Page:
By definition, the goal of marketing a video game is to sell copies of that game. But some game makers are more honest than others about what the games will actually look and play like when you get your hands on them. That means when you see early trailers of games, you can’t always assume the finished product will look exactly like the promotional material.
Sometimes there are valid reasons for why a game looks different in a trailer than it does in real life. Plans change, and game development hurdles can pop up at any time, limiting the amount of resources a game maker can put into graphics or other things. So keep that in mind as you look at the differences between the promise and the reality of the games below.
1. Watch Dogs
When developer Ubisoft unveiled Watch Dogs at E3 2012, it looked like a truly revolutionary game that would let players roam the streets of Chicago and hack into anything digital. The city at your command, as it were. And the graphics? This was before the current crop of consoles was even announced, but it was clear the game was running on some top-tier hardware.
Cut to the game’s 2014 release, and it turned out to be a competent but fairly boring open-world game that wowed just about no one. Worse yet, the graphics seem to have gotten a serious downgrade over the two years of development, both on console and on PC. What gives? Who knows.
2. No Man’s Sky
There’s a reason No Man’s Sky was hyped through the roof before it came out: It looked incredible every time Sony showcased it. The gameplay demo above is from the game’s E3 2014 debut. It bears some resemblance to the finished game, but not in the ways that matter: the density of alien life, color variety of the planets, and the epic space battle the character flies through.
In the actual game, most planets are essentially monochromatic, and much more sparsely populated. When you use your ship to explore the surface of a planet, the rock formations are constantly fading in right in front of you. Wherever this early footage came from, it didn’t come from the game on the shelf now.
3. Rainbow Six Siege
Watch Dogs isn’t the only time Ubisoft has premiered a game at an E3 with high-end graphics only to have the shipped game come in looking significantly worse. It happened again at E3 2014, when Ubisoft debuted the first gameplay shown for Rainbow Six Siege. Watch the video above; it looks fantastic. Now check out what the game that was released looks like. It’s fine, but nowhere near as stunning as the debut video.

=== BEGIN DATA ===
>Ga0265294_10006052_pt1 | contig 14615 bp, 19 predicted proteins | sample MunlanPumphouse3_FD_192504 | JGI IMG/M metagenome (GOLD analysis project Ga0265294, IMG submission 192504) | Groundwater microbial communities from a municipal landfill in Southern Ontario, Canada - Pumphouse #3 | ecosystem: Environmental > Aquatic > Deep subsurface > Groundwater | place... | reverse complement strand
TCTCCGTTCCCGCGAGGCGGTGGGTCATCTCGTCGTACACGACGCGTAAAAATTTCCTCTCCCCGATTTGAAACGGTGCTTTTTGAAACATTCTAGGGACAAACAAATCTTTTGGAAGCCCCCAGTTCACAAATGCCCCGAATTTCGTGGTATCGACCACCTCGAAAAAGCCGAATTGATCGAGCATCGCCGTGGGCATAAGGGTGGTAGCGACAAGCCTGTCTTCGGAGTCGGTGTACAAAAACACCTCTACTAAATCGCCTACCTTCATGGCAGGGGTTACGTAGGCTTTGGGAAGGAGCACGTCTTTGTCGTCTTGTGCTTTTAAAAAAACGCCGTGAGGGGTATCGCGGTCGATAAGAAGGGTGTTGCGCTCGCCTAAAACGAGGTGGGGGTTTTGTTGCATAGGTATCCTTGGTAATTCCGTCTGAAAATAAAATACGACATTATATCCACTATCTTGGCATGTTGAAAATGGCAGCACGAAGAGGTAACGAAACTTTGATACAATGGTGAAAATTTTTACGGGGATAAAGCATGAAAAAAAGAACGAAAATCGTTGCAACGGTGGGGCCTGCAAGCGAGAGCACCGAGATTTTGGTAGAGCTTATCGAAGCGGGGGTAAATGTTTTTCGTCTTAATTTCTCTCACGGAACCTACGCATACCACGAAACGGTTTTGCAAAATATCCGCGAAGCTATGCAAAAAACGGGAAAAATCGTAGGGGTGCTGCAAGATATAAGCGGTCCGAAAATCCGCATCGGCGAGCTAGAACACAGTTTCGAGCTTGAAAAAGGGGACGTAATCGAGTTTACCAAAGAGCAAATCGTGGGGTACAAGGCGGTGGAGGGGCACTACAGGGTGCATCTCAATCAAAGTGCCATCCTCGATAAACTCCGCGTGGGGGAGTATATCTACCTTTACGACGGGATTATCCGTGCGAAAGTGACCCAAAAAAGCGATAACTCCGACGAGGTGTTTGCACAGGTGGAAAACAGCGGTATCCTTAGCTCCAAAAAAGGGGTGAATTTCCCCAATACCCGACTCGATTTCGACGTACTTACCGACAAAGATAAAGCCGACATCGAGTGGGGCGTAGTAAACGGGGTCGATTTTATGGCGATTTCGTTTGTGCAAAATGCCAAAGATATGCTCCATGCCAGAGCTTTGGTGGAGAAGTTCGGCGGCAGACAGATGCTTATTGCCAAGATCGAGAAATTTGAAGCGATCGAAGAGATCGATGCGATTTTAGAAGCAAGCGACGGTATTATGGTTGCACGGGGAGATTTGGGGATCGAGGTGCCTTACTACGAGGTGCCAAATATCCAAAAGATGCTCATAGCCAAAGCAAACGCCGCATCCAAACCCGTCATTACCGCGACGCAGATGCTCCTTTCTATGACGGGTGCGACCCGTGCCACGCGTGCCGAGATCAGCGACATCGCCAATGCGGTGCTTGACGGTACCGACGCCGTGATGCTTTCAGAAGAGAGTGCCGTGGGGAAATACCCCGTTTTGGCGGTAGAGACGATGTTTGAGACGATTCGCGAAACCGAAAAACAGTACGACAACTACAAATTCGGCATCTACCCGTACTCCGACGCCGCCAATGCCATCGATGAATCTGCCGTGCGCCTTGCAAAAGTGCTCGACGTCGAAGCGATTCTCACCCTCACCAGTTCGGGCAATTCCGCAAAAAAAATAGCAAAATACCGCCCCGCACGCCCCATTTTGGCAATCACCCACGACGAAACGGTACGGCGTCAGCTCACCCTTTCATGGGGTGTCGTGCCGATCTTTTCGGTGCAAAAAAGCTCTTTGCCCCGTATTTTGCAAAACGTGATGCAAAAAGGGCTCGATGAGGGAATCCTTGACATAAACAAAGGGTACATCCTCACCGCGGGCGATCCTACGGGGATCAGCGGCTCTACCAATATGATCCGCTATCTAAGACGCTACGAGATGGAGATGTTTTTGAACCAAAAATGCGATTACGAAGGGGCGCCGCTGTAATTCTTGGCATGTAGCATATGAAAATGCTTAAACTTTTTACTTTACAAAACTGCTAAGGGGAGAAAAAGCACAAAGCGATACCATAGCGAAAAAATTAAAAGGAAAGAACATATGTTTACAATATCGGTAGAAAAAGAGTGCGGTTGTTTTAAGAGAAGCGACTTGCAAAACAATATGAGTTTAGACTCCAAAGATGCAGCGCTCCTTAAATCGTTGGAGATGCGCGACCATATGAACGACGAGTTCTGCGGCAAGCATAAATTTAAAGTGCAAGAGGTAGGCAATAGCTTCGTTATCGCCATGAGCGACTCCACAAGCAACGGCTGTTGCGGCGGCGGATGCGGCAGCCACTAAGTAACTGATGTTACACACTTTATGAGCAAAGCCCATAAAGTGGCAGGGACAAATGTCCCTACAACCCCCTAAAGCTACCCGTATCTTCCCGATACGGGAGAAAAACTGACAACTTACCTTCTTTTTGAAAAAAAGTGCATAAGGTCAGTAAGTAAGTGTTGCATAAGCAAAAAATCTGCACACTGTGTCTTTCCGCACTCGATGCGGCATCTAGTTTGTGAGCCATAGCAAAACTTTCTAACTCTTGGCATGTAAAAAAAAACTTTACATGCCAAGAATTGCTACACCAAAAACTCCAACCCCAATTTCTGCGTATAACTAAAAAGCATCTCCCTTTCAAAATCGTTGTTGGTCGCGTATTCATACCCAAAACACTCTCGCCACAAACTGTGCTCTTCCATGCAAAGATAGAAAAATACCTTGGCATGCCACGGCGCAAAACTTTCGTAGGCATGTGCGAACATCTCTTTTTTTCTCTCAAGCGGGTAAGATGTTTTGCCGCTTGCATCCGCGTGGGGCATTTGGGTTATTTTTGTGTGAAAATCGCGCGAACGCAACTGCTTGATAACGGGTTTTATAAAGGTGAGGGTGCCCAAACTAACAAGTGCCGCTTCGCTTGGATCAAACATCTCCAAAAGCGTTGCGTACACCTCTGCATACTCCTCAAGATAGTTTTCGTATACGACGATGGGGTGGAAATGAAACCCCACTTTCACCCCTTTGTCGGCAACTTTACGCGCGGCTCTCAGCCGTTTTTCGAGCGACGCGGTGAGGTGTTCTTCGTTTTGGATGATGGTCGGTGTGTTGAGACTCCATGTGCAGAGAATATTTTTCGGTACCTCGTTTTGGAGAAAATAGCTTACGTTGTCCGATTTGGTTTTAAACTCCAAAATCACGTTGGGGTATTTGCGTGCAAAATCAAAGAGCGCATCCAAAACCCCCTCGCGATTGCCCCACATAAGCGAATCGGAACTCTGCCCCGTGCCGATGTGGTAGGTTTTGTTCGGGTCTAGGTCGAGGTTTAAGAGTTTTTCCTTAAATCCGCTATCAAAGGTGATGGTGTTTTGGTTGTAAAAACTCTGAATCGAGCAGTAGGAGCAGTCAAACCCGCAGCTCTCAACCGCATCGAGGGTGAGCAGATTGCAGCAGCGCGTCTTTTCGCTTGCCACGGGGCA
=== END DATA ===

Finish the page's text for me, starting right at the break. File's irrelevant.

4. The Division
We’re definitely seeing a trend here with Ubisoft games looking significantly worse in their finished form than they do at their E3 showings. With The Division, it’s remarkable how much less detail, and how much less stuff is present in each scene. Also noticeable are the downgraded lighting effects and severely limited reflections visible in puddles and windows.
Game Informer published the first images of the original Borderlands in the September 2007 issue. At the time, it looked like a pretty standard military shooter, complete with realistic graphics. That look remained when the game was shown off at E3 2008, which you can see in the video above.
By the time the game was shown off again in 2009, it was obvious that a major graphical overhaul had taken place, giving the game into the cel-shaded look we know today. It turned out pretty well, all things considered, but the finished product looks almost nothing like what was first advertised.
6. Far Cry 4
I don’t know what kind of supercomputers Ubisoft runs its E3 demos on, but it’s a lot more powerful than the PCs anyone else seems to have. Once again, notice the difference between the lighting effects, fog effects, and general clarity you can see in the video above. The finished game of Far Cry 4 looks great. But not as great as the E3 demonstration.
7. Halo: Combat Evolved
Halo is synonymous with Microsoft now, so you might be wondering why it’s Steve Jobs who first introduced it to the world. It turns out developer Bungie used to make games for Mac. That’s when the company began working on the game that would become Halo: Combat Evolved. It was originally going to be a real-time strategy game, but when Microsoft swooped in and bought the company, hoping for a “killer app” to sell the original Xbox, Bungie switched direction.
Halo isn’t a great real-time strategy game because, as we all know, Halo didn’t end up being a real-time strategy game. It’s a first-person shooter, one that was key in paving the way for all the shooters we know and love today, thanks to its groundbreaking use of dual analog sticks. Still, if you were hoping for a strategy game from Halo in 2001, you had to wait a long time before getting something similar with Halo Wars in 2009.